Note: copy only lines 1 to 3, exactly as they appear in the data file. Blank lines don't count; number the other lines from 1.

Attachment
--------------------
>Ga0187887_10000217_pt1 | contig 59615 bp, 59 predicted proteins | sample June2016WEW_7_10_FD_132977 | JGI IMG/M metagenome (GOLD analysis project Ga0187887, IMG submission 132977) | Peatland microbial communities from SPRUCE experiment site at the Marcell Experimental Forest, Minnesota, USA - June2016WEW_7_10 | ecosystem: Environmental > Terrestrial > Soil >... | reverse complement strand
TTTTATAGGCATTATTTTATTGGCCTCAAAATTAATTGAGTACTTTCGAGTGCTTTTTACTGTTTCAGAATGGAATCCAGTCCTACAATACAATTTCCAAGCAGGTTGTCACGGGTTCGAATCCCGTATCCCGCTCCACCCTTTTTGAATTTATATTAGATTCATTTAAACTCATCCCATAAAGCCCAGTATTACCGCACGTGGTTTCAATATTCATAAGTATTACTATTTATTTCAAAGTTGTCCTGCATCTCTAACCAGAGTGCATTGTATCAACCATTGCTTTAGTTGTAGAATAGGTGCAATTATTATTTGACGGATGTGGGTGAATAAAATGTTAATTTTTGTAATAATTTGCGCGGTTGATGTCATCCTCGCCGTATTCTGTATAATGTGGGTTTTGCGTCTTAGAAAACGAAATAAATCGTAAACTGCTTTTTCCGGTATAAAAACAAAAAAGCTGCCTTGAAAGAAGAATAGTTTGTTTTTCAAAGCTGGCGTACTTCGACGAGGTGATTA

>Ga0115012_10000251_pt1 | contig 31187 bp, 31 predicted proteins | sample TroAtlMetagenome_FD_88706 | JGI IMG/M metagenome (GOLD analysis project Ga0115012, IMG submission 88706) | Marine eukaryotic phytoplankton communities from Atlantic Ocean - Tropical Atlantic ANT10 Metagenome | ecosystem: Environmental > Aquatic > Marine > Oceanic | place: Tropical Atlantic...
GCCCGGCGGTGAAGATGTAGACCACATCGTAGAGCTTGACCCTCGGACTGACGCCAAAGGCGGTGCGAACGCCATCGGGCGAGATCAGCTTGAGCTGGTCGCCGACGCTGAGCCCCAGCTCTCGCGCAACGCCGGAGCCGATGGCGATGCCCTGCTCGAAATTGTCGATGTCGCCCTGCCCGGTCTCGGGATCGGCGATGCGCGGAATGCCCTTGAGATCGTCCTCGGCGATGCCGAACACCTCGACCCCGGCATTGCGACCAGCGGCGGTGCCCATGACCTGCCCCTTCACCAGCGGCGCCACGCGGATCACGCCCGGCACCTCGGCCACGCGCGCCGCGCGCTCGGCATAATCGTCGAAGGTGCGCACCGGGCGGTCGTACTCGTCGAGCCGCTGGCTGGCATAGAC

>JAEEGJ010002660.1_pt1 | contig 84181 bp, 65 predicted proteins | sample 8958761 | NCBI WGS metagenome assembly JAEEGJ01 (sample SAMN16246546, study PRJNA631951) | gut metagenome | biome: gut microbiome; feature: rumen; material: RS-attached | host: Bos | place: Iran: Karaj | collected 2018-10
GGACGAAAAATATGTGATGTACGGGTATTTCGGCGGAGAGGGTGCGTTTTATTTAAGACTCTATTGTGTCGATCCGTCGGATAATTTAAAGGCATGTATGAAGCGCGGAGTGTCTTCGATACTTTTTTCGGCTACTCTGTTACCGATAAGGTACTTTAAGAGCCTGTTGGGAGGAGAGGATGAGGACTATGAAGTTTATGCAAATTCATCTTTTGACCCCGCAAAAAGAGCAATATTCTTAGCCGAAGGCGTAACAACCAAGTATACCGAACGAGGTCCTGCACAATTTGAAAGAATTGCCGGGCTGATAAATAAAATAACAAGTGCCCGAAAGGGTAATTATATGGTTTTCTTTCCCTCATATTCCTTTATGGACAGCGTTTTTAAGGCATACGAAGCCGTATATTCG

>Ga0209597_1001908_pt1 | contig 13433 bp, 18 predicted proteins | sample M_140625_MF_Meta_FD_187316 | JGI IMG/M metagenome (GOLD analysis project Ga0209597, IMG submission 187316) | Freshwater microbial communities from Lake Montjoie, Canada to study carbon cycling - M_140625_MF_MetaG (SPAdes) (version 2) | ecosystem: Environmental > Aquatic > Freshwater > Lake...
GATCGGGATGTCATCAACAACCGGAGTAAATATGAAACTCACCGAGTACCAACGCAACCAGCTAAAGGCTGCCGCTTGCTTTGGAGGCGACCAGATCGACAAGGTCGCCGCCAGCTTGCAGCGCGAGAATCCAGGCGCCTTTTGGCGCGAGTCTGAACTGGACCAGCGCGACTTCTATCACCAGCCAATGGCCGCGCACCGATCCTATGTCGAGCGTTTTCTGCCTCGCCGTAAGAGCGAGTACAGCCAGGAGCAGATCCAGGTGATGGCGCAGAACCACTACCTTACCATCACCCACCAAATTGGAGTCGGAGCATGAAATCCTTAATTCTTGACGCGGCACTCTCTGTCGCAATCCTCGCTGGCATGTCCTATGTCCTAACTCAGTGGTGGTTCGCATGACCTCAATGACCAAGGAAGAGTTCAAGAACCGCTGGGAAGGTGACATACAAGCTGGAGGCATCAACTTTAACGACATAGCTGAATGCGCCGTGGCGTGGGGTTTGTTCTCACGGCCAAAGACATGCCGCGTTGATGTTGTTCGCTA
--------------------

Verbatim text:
>Ga0187887_10000217_pt1 | contig 59615 bp, 59 predicted proteins | sample June2016WEW_7_10_FD_132977 | JGI IMG/M metagenome (GOLD analysis project Ga0187887, IMG submission 132977) | Peatland microbial communities from SPRUCE experiment site at the Marcell Experimental Forest, Minnesota, USA - June2016WEW_7_10 | ecosystem: Environmental > Terrestrial > Soil >... | reverse complement strand
TTTTATAGGCATTATTTTATTGGCCTCAAAATTAATTGAGTACTTTCGAGTGCTTTTTACTGTTTCAGAATGGAATCCAGTCCTACAATACAATTTCCAAGCAGGTTGTCACGGGTTCGAATCCCGTATCCCGCTCCACCCTTTTTGAATTTATATTAGATTCATTTAAACTCATCCCATAAAGCCCAGTATTACCGCACGTGGTTTCAATATTCATAAGTATTACTATTTATTTCAAAGTTGTCCTGCATCTCTAACCAGAGTGCATTGTATCAACCATTGCTTTAGTTGTAGAATAGGTGCAATTATTATTTGACGGATGTGGGTGAATAAAATGTTAATTTTTGTAATAATTTGCGCGGTTGATGTCATCCTCGCCGTATTCTGTATAATGTGGGTTTTGCGTCTTAGAAAACGAAATAAATCGTAAACTGCTTTTTCCGGTATAAAAACAAAAAAGCTGCCTTGAAAGAAGAATAGTTTGTTTTTCAAAGCTGGCGTACTTCGACGAGGTGATTA

>Ga0115012_10000251_pt1 | contig 31187 bp, 31 predicted proteins | sample TroAtlMetagenome_FD_88706 | JGI IMG/M metagenome (GOLD analysis project Ga0115012, IMG submission 88706) | Marine eukaryotic phytoplankton communities from Atlantic Ocean - Tropical Atlantic ANT10 Metagenome | ecosystem: Environmental > Aquatic > Marine > Oceanic | place: Tropical Atlantic...